The Republicans are not out of the woods as to a Presidential candidate and our only comfort is that the Democrats are also in the Wilderness. I think it very clear that defeat would follow the nomination of Arthur, Logan, Sherman, or Blaine. New York could not be carried by either one. Hawley is a majestic speaker, but not as cool-headed as his colleague. Harrison, I fear, could not win Indiana against McDonald. Edmunds would carry New York and all of the East, but he so persists in declaring he will not be a candidate that he may convince the public he would not accept if nominated, though I do not see how any man could refuse.

I would rather talk than write upon this subject. Time will help us. ·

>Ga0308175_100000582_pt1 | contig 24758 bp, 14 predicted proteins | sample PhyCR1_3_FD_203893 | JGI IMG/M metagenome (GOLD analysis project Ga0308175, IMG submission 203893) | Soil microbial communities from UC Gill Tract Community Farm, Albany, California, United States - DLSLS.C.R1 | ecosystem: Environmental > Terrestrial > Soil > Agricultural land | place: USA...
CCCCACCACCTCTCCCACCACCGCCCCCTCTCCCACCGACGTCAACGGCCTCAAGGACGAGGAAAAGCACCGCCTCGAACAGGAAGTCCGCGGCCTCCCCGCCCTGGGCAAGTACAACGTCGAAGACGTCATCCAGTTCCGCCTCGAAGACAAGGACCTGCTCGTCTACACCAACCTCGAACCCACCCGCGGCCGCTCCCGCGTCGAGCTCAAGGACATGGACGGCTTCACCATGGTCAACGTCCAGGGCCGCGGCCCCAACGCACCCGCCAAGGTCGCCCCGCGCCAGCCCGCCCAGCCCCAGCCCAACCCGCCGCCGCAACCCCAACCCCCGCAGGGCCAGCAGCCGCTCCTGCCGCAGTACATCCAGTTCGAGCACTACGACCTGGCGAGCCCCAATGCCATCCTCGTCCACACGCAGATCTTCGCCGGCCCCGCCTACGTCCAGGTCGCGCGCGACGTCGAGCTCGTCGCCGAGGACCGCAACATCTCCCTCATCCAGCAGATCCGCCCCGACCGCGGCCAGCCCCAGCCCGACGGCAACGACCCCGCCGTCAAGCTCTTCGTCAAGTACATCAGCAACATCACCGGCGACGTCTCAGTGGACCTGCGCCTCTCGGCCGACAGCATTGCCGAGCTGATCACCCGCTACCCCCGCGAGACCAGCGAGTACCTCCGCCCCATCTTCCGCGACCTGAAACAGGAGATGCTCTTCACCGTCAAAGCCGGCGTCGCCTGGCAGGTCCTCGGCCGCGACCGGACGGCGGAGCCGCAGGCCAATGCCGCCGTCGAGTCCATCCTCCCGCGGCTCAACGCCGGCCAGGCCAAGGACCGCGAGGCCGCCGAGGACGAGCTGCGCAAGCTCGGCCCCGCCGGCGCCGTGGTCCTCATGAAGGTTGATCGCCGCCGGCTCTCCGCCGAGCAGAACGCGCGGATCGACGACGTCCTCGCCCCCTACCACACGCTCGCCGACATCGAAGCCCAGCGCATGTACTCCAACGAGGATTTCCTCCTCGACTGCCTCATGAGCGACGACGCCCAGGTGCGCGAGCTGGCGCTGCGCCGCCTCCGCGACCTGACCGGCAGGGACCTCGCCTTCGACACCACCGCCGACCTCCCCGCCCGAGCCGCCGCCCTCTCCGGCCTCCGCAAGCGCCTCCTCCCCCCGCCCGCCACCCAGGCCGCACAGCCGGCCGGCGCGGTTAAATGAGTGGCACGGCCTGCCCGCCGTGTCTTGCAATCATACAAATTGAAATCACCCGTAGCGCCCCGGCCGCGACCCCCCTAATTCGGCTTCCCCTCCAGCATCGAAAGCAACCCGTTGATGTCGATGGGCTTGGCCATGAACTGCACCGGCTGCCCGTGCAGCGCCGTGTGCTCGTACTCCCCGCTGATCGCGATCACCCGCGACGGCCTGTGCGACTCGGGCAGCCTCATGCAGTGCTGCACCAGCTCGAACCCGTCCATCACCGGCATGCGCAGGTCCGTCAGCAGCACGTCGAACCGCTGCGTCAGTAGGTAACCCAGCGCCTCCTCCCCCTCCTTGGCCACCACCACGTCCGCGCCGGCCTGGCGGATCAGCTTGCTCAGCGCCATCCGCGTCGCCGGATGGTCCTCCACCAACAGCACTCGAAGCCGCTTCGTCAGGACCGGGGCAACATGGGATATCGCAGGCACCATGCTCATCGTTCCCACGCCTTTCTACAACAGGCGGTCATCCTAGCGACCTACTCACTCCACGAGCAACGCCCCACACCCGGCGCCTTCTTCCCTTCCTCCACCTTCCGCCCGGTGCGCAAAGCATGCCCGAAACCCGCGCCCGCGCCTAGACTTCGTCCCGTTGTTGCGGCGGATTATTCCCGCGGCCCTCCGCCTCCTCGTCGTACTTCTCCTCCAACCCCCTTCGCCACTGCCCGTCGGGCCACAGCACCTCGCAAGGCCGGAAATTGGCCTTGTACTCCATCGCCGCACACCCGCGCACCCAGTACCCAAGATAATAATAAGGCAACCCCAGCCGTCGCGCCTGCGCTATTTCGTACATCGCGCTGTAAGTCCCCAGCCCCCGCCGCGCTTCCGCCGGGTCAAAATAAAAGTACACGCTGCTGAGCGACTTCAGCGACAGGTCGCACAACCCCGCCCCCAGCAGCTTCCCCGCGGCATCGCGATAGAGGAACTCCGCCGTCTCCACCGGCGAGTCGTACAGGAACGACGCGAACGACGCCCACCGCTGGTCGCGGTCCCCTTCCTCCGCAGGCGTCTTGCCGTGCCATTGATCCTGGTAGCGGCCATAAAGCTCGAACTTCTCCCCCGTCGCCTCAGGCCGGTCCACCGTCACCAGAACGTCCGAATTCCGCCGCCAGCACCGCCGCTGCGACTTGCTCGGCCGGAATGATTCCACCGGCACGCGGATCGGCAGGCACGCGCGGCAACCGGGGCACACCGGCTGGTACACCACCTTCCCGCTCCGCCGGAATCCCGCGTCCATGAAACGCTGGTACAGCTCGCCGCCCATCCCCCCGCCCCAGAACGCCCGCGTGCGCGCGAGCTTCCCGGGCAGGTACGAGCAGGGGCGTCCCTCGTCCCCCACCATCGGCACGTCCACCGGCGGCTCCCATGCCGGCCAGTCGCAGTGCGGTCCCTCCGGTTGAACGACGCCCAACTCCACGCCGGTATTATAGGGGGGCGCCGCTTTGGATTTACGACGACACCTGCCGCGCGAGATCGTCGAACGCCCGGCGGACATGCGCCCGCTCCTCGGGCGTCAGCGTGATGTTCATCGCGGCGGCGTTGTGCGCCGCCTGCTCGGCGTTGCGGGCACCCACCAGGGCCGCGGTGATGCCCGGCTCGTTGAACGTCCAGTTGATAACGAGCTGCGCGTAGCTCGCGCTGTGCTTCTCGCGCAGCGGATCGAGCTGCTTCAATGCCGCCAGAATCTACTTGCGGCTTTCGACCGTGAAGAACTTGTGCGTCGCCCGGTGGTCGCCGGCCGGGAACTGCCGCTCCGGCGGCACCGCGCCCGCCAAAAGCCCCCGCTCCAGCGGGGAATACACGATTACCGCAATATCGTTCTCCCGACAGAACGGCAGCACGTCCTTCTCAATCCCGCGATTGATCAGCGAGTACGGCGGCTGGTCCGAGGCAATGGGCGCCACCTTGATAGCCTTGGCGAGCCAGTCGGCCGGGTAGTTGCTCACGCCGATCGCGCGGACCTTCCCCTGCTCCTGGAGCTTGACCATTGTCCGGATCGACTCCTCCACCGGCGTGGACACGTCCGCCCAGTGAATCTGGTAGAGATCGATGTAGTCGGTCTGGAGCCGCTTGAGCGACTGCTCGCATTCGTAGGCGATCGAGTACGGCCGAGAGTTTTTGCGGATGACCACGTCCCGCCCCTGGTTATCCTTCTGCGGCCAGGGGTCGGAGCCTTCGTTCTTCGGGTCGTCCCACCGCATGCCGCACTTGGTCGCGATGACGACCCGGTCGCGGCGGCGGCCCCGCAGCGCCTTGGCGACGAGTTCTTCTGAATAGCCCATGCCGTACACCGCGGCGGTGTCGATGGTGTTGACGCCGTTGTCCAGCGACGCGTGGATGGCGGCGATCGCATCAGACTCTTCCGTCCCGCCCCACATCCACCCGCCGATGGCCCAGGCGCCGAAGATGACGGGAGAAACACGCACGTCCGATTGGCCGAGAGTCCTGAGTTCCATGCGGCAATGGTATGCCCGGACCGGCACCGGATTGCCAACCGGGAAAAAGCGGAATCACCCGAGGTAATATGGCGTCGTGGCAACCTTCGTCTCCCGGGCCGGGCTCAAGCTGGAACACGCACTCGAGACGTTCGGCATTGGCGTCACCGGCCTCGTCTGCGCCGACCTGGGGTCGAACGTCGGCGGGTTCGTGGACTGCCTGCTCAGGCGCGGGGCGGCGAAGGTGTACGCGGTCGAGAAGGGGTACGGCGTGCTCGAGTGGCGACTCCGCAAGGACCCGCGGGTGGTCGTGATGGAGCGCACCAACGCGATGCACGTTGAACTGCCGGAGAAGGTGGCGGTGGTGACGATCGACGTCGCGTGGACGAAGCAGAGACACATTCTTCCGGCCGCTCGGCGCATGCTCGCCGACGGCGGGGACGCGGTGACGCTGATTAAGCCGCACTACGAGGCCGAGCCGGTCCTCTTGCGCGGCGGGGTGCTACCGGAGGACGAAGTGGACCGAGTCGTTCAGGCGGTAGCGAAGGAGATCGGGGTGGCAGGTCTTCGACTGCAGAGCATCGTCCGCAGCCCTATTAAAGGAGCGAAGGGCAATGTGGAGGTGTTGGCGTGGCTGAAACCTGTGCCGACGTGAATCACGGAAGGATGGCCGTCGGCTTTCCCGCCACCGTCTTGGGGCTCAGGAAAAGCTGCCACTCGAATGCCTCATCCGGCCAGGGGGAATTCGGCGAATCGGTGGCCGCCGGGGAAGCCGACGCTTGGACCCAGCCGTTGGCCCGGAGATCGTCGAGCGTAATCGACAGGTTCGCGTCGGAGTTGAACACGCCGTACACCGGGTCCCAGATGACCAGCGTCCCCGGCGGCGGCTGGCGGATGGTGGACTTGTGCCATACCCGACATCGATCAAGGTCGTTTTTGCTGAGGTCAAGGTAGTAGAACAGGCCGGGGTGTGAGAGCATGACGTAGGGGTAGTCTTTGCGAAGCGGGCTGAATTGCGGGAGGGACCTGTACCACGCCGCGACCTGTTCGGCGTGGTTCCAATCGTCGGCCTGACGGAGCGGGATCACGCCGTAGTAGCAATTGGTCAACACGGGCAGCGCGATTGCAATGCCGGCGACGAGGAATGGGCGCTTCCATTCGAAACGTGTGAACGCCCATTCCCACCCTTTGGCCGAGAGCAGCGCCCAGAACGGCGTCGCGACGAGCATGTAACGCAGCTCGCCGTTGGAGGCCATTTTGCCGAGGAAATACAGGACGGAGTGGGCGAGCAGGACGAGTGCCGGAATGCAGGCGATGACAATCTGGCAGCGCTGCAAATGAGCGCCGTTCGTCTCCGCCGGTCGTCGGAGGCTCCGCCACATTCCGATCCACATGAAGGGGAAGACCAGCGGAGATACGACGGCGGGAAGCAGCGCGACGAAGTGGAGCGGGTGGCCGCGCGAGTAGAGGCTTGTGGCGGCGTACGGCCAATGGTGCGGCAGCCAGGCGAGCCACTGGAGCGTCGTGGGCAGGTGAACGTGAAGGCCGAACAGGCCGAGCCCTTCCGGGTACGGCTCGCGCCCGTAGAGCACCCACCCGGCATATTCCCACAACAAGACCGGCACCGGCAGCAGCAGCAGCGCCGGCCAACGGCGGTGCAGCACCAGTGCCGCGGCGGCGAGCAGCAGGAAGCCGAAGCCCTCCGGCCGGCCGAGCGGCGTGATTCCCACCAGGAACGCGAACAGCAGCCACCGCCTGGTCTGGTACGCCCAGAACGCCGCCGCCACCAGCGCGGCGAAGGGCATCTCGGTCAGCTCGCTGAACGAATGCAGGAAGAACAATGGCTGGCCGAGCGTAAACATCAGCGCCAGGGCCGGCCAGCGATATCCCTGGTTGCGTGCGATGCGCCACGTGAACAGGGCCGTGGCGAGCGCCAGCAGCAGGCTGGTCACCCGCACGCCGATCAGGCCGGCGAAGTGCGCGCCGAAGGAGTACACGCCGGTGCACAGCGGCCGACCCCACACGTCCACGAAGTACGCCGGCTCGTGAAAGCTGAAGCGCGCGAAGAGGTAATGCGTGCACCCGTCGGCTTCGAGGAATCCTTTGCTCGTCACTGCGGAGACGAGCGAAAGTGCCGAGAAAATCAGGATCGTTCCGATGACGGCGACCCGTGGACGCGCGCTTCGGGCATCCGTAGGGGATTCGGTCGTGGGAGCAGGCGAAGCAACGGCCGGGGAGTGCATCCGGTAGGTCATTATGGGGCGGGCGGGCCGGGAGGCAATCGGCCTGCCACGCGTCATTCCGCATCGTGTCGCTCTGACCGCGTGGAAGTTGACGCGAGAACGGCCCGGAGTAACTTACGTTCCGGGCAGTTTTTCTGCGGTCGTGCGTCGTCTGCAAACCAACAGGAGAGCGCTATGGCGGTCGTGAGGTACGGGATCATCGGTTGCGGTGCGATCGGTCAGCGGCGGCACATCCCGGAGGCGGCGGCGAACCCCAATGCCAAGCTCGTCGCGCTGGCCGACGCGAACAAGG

The general, nay almost universal, honor in which he was held left little room for doubt as to his own political fortunes. No one could wrest his post from him or displace him in the affections of his constituents. But his old rival “Judge" Poland could not rest without raising the issue, which he did, with anything but good judgment, on the silver question. It was the last question on which Morrill could be assailed. His thirty years' advocacy of sound money had not only made him the recognized champion of honest finance, but had so rooted and grounded Vermonters in the faith that there was little hope of disseminating free silver, greenback, or any other heresies among them, be they ever so skillfully disguised. No doubt the Judge thought he had a good stalking-horse in the Trade Dollar. He wrote an electioneering letter full of sound and fury about “the gross and palpable fraud" involved in refusing to accept the Trade Dollar as legal tender — a letter which was printed as a handbill and widely distributed; there was a brief furor among those who